Wed. Feb 21st, 2024

    People are turning away from Pepsi’s brands because they’re too expensive

    PepsiCo’s North American sales fell by about 3.5% in the last three months of 2023.Its CEO said this was partly because shoppers were put off by higher prices.He said that PepsiCo expected its international business to keep growing faster than its US one.

    PepsiCo’s US sales are falling as the company keeps putting prices up, executives told investors Friday.

    “We’re seeing a bit of a slowdown in the US, both the food category and the beverage category” in the fourth quarter, CEO Ramon Laguarta said at the company’s earnings call.

    “Part of that is a slowdown due to pricing and disposable income situation,” Laguarta said. “Part of that is also pivoting between in-home consumption and away-from-home consumption that we’re seeing in our business in the US.”

    PepsiCo, which owns brands including Mountain Dew, Lay’s, Cheetos, and Gatorade, has raised prices in recent years to offset the rising costs of ingredients and supply-chain disruptions.

    Its fourth-quarter global revenues were down 0.5% year-over-year to $27.85 billion.

    In North America, sales were down roughly 3.5% to $16.28 billion. This came from sales decreases of about 3% for Frito-Lay, 2.4% for PepsiCo Beverages, and 15.7% for Quaker Foods, which is by far the smallest of its three North American subsidiaries.

    Laguarta added that PepsiCo was lowering its guidance because it expected the trend to continue into 2024.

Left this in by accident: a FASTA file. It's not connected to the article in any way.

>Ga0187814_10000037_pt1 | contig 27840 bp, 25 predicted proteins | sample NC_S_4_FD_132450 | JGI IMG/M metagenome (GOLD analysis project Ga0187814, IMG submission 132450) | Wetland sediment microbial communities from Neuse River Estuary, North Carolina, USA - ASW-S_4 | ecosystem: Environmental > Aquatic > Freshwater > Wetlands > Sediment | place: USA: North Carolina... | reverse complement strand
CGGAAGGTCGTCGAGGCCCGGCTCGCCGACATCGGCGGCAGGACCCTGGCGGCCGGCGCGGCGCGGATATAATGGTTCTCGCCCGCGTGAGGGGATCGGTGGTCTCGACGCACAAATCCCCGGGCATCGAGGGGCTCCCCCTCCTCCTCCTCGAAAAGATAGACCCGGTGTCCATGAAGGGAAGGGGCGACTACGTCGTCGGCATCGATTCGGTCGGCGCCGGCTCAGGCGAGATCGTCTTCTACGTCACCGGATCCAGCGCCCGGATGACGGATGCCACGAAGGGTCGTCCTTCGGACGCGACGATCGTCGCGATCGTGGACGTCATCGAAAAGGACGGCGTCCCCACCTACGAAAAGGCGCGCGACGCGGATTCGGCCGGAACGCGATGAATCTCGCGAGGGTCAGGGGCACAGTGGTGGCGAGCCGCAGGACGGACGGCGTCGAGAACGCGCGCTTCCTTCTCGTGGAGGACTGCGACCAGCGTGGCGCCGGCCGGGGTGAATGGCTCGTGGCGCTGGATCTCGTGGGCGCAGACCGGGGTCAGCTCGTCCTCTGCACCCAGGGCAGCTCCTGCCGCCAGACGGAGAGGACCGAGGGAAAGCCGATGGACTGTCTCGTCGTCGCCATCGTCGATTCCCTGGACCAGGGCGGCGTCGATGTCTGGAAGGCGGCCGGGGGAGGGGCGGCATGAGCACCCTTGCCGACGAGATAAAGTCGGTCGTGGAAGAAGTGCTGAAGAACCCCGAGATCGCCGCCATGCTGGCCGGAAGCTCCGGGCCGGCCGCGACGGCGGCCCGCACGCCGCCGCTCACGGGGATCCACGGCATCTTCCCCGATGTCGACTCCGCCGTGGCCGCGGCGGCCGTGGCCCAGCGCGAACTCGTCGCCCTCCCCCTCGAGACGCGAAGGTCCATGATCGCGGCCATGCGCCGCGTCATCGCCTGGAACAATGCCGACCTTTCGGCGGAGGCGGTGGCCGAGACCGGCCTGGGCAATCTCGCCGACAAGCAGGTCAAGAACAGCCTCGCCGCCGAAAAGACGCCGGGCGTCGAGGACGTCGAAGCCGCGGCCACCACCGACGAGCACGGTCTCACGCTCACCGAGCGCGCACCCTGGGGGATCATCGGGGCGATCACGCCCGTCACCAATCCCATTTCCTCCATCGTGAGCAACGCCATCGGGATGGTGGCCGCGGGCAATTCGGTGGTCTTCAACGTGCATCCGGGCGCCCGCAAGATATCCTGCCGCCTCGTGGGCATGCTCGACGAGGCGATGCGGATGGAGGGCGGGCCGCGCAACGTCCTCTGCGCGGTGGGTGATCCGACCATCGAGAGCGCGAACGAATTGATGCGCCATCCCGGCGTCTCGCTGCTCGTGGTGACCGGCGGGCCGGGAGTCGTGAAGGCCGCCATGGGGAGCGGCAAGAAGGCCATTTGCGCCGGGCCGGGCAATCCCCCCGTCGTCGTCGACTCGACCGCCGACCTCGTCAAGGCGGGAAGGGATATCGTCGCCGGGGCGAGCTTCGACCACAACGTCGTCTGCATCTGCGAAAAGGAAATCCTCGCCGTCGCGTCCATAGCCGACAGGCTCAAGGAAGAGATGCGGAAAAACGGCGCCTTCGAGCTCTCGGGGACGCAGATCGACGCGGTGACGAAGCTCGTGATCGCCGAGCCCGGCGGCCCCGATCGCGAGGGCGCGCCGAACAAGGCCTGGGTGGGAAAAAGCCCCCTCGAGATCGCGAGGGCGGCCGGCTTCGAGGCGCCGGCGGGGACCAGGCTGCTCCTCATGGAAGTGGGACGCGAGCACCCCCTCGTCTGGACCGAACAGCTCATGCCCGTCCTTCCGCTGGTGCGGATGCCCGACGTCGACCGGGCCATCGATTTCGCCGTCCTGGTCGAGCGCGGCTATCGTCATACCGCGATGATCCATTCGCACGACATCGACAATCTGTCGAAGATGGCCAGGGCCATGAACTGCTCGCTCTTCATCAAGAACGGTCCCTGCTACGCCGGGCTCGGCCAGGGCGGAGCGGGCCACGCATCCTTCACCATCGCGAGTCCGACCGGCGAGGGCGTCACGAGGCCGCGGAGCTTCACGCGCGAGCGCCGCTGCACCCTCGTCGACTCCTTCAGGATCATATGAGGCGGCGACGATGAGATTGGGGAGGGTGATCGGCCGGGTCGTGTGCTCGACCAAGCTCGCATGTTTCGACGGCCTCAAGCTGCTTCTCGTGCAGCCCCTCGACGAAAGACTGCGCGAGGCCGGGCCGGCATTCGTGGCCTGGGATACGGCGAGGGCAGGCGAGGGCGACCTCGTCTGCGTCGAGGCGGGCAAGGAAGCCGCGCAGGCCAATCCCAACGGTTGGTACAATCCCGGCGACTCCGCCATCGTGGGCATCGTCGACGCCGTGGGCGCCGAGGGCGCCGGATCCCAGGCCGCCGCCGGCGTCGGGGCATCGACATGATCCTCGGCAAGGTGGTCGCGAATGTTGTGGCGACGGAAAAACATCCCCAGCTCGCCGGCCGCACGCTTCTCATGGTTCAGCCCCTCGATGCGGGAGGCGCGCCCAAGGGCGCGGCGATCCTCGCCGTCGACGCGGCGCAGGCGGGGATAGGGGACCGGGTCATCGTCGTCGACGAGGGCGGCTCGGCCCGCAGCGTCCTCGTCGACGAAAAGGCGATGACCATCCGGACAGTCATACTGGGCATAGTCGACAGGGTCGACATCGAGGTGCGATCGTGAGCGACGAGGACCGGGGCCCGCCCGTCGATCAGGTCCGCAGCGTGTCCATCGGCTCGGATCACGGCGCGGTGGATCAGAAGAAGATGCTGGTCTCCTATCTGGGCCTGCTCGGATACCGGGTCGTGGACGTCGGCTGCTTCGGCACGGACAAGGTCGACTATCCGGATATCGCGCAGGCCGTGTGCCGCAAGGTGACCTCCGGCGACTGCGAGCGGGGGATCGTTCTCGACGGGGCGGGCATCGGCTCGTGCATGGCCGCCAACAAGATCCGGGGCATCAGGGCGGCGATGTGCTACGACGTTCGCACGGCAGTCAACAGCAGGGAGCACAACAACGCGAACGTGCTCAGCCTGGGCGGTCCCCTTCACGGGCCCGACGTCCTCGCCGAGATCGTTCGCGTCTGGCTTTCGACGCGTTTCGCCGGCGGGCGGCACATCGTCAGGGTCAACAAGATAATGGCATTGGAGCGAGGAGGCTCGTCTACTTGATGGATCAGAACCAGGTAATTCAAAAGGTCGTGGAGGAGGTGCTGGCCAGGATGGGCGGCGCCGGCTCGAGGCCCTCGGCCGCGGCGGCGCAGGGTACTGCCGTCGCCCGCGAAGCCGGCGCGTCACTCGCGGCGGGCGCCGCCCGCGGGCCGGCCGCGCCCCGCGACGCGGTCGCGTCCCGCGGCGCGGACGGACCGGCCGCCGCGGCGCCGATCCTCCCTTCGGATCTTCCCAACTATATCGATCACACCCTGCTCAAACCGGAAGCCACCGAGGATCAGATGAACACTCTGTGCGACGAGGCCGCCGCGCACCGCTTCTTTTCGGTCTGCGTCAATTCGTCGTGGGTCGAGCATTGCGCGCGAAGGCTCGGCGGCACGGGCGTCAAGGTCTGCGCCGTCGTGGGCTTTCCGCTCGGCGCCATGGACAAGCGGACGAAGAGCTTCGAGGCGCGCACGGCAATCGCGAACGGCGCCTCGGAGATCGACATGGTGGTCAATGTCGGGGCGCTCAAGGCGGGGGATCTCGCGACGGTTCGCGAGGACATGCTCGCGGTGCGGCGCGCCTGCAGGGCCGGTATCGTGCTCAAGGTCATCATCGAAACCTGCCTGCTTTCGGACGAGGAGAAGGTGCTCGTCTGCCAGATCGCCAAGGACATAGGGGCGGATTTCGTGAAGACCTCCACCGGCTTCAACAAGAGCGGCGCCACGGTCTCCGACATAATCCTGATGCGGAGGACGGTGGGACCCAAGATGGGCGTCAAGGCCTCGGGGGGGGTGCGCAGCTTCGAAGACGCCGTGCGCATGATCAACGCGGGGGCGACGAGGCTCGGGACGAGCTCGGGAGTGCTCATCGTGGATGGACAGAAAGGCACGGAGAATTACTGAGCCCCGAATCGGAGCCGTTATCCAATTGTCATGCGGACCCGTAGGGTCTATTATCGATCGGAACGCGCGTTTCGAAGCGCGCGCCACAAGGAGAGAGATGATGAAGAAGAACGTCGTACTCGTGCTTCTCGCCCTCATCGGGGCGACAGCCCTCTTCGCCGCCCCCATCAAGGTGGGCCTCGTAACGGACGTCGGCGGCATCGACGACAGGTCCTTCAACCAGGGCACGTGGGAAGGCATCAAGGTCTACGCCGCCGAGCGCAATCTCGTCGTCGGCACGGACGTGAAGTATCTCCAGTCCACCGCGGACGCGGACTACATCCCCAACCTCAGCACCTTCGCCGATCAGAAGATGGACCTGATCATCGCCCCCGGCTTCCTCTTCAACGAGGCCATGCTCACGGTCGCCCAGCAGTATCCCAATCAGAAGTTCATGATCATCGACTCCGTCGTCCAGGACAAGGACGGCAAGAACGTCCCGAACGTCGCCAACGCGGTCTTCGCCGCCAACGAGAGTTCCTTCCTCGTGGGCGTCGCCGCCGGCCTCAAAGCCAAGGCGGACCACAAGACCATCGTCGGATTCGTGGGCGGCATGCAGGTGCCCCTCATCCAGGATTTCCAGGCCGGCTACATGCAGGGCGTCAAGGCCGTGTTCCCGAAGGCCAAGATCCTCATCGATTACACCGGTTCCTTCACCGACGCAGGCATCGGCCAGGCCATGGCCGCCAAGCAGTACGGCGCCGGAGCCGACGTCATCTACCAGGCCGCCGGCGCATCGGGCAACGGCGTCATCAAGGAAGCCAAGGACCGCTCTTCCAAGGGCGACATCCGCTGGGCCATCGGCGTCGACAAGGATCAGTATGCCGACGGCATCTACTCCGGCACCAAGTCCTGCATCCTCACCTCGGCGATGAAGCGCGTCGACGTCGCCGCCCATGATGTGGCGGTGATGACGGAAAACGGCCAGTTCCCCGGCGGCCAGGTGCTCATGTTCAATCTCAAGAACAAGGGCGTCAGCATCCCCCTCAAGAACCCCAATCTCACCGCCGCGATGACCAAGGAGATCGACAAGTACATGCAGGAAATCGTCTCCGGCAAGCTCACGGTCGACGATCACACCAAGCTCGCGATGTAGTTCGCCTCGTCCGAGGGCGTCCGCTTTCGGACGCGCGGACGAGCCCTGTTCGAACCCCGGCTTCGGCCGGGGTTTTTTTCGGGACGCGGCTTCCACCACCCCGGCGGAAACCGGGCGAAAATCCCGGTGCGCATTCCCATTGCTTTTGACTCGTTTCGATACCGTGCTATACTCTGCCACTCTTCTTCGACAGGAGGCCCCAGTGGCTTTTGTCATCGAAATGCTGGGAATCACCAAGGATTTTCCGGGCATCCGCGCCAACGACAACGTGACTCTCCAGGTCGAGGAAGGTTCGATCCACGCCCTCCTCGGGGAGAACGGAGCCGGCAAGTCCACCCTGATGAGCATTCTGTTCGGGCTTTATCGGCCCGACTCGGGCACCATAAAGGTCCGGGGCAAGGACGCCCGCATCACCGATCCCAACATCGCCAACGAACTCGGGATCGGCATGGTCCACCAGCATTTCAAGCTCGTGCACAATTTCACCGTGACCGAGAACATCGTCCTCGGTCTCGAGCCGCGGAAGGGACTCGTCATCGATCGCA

But PepsiCo is optimistic for the year ahead. “We feel good about the consumer in ’24 in the US,” Laguarta said, pointing to low unemployment levels and an expectation that wages would rise at a higher rate than inflation.

    “And we hope that by the summer interest rates will go down and that will create another source of oxygen for disposable income in households,” he continued.

    Laguarta said that PepsiCo’s sales post-pandemic were shifting from in-home to away-from-home, such as at convenience stores. But he said that the portion size is “meaningfully different,” because people who buy food and drinks on-the-go typically buy single-portion servings that they can easily carry.

    PepsiCo is “optimizing” its portfolio by stopping selling brands that aren’t as profitable, Laguarta said. He said that the company had removed some bottled water and larger multi-serve bottles. It also recently announced that it was stopping sales of Mountain Dew Energy.

    Laguarta said that the Pepsi brand was focusing on its zero-calorie, no-sugar variant Pepsi Zero, sales of which he said were “growing very fast.” He added that Mountain Dew was making its Baja Blast flavor – at first available only at Taco Bell and later rolled out to retailers during the summer months – a year-round product at retail stores in the US.

    And Starry, the company’s caffeine-free lemon-lime drink that launched last January, has been selling well among Gen Zers and getting repeat customers, Laguarta said.

    Net revenues for PepsiCo were up about 18% in Latin America. Sales in its other geographical segments – Europe; Africa, the Middle East, and South Asia; and Asia Pacific, Australia and New Zealand, and China Region – all slumped slightly.

    In January, French grocery-store chain Carrefour said that it would stop selling PepsiCo’s products because of high prices.

    Prices at retailers and restaurants soared during the pandemic as labor shortages and supply-chain chaos put up their costs. But customers are starting to bite back. McDonald’s said last week that price hikes were putting off customers.

    Read the original article on Business Insider

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